Letters

22 March 1900

From/To: Gertrude Bell to her father, Sir Hugh Bell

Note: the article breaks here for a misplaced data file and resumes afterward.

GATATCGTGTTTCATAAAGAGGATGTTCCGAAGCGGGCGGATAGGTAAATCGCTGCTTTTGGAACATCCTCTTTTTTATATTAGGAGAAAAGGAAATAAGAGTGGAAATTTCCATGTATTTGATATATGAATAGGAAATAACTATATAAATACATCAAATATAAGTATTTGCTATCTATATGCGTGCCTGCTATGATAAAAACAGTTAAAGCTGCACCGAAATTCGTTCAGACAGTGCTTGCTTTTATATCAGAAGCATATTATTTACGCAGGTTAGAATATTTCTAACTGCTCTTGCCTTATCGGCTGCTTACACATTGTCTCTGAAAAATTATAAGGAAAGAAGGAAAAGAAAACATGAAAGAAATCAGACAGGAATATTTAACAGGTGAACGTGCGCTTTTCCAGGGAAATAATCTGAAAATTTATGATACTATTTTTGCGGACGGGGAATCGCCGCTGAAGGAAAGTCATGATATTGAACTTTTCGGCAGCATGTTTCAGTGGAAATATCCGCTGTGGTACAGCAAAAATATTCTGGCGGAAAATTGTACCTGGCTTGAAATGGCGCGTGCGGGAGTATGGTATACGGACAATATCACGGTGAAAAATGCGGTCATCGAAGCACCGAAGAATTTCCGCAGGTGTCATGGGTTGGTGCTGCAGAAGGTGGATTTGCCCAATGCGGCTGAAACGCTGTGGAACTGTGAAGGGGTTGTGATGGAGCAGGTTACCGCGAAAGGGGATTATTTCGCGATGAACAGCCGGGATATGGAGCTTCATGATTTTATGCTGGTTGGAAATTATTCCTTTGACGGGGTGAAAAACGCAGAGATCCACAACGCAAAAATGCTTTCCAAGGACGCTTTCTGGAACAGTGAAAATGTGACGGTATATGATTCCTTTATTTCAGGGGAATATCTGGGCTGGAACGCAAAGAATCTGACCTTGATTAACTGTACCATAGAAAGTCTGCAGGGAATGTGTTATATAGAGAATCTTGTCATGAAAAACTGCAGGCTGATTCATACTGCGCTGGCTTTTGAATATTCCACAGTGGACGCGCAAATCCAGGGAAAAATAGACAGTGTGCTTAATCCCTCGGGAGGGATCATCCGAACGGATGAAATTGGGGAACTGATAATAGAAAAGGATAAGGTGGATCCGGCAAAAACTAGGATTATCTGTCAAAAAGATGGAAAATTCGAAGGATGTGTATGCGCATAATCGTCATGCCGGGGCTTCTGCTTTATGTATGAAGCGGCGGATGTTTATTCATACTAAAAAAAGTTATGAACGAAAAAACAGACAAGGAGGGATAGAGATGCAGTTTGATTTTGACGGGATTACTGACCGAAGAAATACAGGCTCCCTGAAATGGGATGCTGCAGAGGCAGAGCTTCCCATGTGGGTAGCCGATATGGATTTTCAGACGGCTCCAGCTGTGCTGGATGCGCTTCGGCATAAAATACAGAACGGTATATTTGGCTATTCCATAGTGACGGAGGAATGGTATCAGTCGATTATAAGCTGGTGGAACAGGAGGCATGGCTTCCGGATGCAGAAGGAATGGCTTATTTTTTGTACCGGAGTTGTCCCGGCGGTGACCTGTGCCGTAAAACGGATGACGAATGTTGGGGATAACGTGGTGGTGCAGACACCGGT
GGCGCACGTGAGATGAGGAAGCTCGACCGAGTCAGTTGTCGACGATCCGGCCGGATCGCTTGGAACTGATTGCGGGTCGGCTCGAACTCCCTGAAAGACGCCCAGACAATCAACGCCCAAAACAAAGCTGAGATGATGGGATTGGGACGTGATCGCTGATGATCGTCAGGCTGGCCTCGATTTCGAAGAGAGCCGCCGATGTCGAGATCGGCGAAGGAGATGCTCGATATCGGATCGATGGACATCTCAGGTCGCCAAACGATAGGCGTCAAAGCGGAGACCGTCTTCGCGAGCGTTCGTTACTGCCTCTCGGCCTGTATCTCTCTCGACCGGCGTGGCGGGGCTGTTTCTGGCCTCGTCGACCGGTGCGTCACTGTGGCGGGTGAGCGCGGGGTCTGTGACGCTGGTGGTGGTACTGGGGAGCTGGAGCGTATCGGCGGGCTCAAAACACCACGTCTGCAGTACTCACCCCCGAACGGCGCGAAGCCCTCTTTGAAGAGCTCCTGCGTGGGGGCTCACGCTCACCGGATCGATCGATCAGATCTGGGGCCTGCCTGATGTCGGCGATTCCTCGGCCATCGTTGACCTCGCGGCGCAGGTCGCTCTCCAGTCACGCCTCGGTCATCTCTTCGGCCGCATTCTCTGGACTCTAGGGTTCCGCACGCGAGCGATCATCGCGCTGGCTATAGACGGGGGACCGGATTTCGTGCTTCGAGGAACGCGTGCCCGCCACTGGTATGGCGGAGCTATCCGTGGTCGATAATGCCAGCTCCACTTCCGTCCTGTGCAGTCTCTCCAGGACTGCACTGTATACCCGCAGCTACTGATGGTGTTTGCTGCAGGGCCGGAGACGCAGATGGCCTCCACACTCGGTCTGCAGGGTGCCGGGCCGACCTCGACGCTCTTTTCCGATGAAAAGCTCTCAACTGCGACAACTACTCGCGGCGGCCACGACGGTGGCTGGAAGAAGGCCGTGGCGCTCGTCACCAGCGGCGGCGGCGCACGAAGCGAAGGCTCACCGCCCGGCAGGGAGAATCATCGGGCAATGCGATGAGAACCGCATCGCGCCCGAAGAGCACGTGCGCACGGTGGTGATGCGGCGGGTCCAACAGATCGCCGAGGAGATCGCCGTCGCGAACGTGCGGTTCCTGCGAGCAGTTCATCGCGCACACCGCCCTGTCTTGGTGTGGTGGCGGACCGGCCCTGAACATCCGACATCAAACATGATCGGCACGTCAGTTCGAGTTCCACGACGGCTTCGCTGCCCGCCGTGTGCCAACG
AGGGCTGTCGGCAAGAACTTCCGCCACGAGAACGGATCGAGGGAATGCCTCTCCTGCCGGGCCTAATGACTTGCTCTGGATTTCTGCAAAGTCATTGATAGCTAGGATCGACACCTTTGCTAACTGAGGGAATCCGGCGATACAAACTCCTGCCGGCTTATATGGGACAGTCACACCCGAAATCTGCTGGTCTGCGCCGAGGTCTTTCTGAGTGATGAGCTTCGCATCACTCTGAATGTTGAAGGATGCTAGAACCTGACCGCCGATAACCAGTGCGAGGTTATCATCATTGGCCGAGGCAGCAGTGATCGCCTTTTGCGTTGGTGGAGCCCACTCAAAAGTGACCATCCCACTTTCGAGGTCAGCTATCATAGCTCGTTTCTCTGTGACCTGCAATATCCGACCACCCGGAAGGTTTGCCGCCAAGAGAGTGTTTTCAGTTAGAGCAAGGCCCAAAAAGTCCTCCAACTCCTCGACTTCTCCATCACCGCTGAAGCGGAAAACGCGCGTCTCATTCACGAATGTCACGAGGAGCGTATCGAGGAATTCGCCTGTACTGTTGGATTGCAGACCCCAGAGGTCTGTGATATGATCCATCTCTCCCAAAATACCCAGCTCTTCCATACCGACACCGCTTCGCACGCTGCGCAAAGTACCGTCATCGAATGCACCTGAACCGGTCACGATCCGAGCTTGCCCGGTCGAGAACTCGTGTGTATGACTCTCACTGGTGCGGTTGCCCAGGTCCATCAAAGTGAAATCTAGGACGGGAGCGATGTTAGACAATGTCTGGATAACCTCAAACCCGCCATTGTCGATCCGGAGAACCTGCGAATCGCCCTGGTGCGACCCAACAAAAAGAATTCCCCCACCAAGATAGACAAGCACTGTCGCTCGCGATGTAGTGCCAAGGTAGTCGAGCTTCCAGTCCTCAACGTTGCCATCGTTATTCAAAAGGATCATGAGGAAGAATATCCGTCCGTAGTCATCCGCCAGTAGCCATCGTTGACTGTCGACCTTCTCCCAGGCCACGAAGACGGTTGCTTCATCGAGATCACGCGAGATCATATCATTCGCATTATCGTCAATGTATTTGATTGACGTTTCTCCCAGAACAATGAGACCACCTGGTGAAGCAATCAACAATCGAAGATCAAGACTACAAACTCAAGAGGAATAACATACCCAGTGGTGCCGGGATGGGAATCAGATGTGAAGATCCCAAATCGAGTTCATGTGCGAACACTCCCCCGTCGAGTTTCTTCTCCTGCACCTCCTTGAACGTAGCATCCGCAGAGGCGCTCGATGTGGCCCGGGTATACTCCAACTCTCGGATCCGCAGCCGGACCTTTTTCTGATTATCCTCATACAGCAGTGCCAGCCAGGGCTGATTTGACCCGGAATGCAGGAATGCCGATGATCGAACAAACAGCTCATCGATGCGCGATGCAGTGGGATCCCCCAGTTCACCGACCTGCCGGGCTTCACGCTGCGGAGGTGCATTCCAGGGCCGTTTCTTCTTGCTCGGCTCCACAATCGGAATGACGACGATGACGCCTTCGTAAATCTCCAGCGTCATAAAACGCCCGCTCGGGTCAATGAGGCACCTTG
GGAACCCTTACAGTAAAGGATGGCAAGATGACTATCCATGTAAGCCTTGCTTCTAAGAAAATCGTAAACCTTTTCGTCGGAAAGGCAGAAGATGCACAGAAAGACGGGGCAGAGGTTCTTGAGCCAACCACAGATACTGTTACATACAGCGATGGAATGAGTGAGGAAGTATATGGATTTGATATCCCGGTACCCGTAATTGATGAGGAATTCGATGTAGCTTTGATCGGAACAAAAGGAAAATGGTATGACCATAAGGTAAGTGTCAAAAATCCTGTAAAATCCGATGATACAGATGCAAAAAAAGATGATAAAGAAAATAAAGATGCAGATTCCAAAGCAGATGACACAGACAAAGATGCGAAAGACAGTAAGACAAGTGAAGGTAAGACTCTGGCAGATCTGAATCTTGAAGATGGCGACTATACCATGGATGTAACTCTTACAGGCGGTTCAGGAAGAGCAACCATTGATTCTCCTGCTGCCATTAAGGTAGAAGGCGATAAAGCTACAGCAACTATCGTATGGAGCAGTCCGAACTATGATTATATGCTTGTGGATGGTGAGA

Thurs 22. [22 March 1900] This has been a most wonderful day. Hanna woke me at 5.30, the weather looked promising though there was a good deal of cloud. By 6.30 I had breakfasted and was ready to start when Mr Baker appeared and asked whether he might come too. I cheerfully agreed and sent up to know if my soldier was coming. He arrived in a few minutes, a big handsome cheerful Circassian mounted on a strong white horse, and a little before 7 we started off. I took Tarif and Mr Baker his dragoman and a man carrying his elaborate photographic appliances. We rode across the corn fields for 3 or 4 miles, enveloped part of the time in blowing mists, past a ruined village called Jelul [Jalul], then the mists cleared and {showed us} we saw a most wonderful country - miles and miles of rolling grass stretching far away to a dim horizon of low hills, and dotted over with black tents and white flocks. In a dip we came suddenly upon a great encampment of Christians from Madeba [Madaba] and stopped to photograph them and their sheep. They were milking them, the sheep being tied head to head in a serried line of perhaps 40 at a time. We went on and on, the ground rising and falling and always the same beautiful grass - no road, we went straight across country uninterrupted by fence or tree - till we came to the first builing we had seen since Madeba, a square Khan, half ruined, standing on the edge of a great cistern, broken and empty of water. Bellow it was another big encampment of Christians and we again stopped to photograph while they brought us salted cakes made of goats' milk, rather nasty, and excellent laban. This place is called Ziza [Jiza], it was once a big town, of which the ruins crowned the neighbouring tell. We went to the top of the Khan and saw Mashetta [Qasr el Mushatta] some 5 miles away across the grass. The people were most friendly and one man insisted on mounting his little mare and coming with us, just for love. So we all cantered off together, through many flocks and past companies of dignified storks walking about and eating the locusts, till we came to the next object of interest which was the Haj [Hajj] road, the pilgrim road to Mecca [Makkah]. Road of course it is not; it is about 1/8th[?] of a mile wide and consists of hundreds of parallel tracks trodden out by the immense caravan which passes over it twice a year. We next came to some camps and flocks of the Beni Sakhr, the most redoubted of all the Arab tribes and the last who submited to the Sultan's rule - "very much not pleasant" said Tarif - and now we were almost at the foot of the low hills and before us stood the ruins of Mashetta. It is a Persian palace, begun and never finished by Chosroes I who overran the country in 611 of our era and planned to have a splendid hunting box out in these grassy plains which abound with game. But his reign came to an abrupt close, Mashetta was abandoned and forgotten by all except the Arabs who wintered their flocks under its brick domes, until Canon Tristram rediscovered it. It is four square; a magnificently carved gateway leads into a great open court at the end of which stands the brick palace with a columned door, from which the arch has fallen in some earthquake, and roofed with great gaping vaults of brick, half fallen in. It looked indescribably beautiful and pathetic, standing solitary in the rolling plains with no inhabited place within 30 miles of it but the black tents of the Arabs. The day was soft and warm, the light glorious, with an occasional great soft cloud sending its long shadow over the plains, the beauty of it all was quite past words. We stayed about 2 hours, lunching and photographing - it's a thing one will never forget as long as one lives. At last, most reluctantly, we turned back on our 4 hours' ride home. We hadn't gone more than a few yards, before 3 of the Beni Sakhr came riding towards us, armed to the teeth, black browed and most menacing. When they saw our soldier they threw us the salaam with some disgust and after a short exchange of politenesses, proceeded on their way - we felt that the interview might have turned differently if we had been unescorted, all the more when Tarif told me that one of them was Fa'is, Sheikh of the Sukhur and son of the great Sheikh Zottam whom Tristram talks of. We rode on to the Beni Sakhr tents and were greeted with enthusiasm and given the most excellent sheep's milk. Once past the inspection of the Sheikh all was well. Many of these people were negroes - one of the Sheikh's companions was a full blooded negro to all appearance. They were all armed with pistols, guns and knives. We now parted with our Christian - his name was Salem Yacoub, may god increase his good! - and rode on straight across the plains putting up several foxes, and a little grey wolf. Unfortunately we did not see the white gazelles of which there are said to be many. Tarif says there are also jackals and hyenas. Just as we came to the edge of the cornfields, again two of the Beni Sakhr sprang up seemingly out of the ground and came riding towards us. Exactly the same interview took place as before and they retired in disgust. We got in at 5, quite delighted with our day. The good Hanna had seen me coming from afar and brought me my tea at once. I parted with Mr Baker, who has been a most agreeable companion and a distinct addition to the pleasure and success of the day. The Effendi then came to call and was much pleased to hear that I was so well satisfied. In all the country we have been over today and for Heaven knows how many miles before, there is not a tree or bush, nor any running water till you reach the Euphrates. The nomads depend entirely on their tanks. I don't think I have ever spent such a wonderful day.



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